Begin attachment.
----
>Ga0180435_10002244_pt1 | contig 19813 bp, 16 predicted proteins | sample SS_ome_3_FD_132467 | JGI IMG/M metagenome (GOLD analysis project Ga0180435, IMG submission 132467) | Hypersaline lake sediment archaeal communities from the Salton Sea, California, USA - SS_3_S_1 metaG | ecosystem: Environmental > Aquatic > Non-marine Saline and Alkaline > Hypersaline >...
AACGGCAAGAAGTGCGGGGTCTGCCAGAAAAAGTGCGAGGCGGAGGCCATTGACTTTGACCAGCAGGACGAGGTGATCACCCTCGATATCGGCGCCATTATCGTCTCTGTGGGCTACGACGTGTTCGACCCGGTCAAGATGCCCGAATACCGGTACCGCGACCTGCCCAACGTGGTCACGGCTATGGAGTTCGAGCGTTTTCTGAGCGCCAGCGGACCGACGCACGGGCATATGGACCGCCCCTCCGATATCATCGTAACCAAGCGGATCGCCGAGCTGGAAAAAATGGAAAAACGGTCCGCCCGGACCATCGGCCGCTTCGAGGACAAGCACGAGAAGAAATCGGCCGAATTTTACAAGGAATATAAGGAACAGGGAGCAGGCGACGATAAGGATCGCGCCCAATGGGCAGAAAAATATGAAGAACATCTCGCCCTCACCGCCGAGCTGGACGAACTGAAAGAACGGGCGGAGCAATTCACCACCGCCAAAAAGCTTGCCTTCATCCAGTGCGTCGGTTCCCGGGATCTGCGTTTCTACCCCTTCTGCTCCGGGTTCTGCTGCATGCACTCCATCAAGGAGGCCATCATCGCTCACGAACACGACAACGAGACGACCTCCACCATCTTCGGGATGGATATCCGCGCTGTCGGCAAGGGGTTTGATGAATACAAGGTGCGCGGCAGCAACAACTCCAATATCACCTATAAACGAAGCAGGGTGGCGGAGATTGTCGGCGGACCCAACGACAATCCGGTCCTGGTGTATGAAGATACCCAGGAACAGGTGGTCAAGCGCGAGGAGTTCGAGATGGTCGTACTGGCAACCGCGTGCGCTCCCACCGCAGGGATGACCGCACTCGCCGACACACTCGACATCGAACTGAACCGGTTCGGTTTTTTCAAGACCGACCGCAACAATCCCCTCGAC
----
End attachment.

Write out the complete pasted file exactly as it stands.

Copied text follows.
>Ga0180435_10002244_pt1 | contig 19813 bp, 16 predicted proteins | sample SS_ome_3_FD_132467 | JGI IMG/M metagenome (GOLD analysis project Ga0180435, IMG submission 132467) | Hypersaline lake sediment archaeal communities from the Salton Sea, California, USA - SS_3_S_1 metaG | ecosystem: Environmental > Aquatic > Non-marine Saline and Alkaline > Hypersaline >...
AACGGCAAGAAGTGCGGGGTCTGCCAGAAAAAGTGCGAGGCGGAGGCCATTGACTTTGACCAGCAGGACGAGGTGATCACCCTCGATATCGGCGCCATTATCGTCTCTGTGGGCTACGACGTGTTCGACCCGGTCAAGATGCCCGAATACCGGTACCGCGACCTGCCCAACGTGGTCACGGCTATGGAGTTCGAGCGTTTTCTGAGCGCCAGCGGACCGACGCACGGGCATATGGACCGCCCCTCCGATATCATCGTAACCAAGCGGATCGCCGAGCTGGAAAAAATGGAAAAACGGTCCGCCCGGACCATCGGCCGCTTCGAGGACAAGCACGAGAAGAAATCGGCCGAATTTTACAAGGAATATAAGGAACAGGGAGCAGGCGACGATAAGGATCGCGCCCAATGGGCAGAAAAATATGAAGAACATCTCGCCCTCACCGCCGAGCTGGACGAACTGAAAGAACGGGCGGAGCAATTCACCACCGCCAAAAAGCTTGCCTTCATCCAGTGCGTCGGTTCCCGGGATCTGCGTTTCTACCCCTTCTGCTCCGGGTTCTGCTGCATGCACTCCATCAAGGAGGCCATCATCGCTCACGAACACGACAACGAGACGACCTCCACCATCTTCGGGATGGATATCCGCGCTGTCGGCAAGGGGTTTGATGAATACAAGGTGCGCGGCAGCAACAACTCCAATATCACCTATAAACGAAGCAGGGTGGCGGAGATTGTCGGCGGACCCAACGACAATCCGGTCCTGGTGTATGAAGATACCCAGGAACAGGTGGTCAAGCGCGAGGAGTTCGAGATGGTCGTACTGGCAACCGCGTGCGCTCCCACCGCAGGGATGACCGCACTCGCCGACACACTCGACATCGAACTGAACCGGTTCGGTTTTTTCAAGACCGACCGCAACAATCCCCTCGAC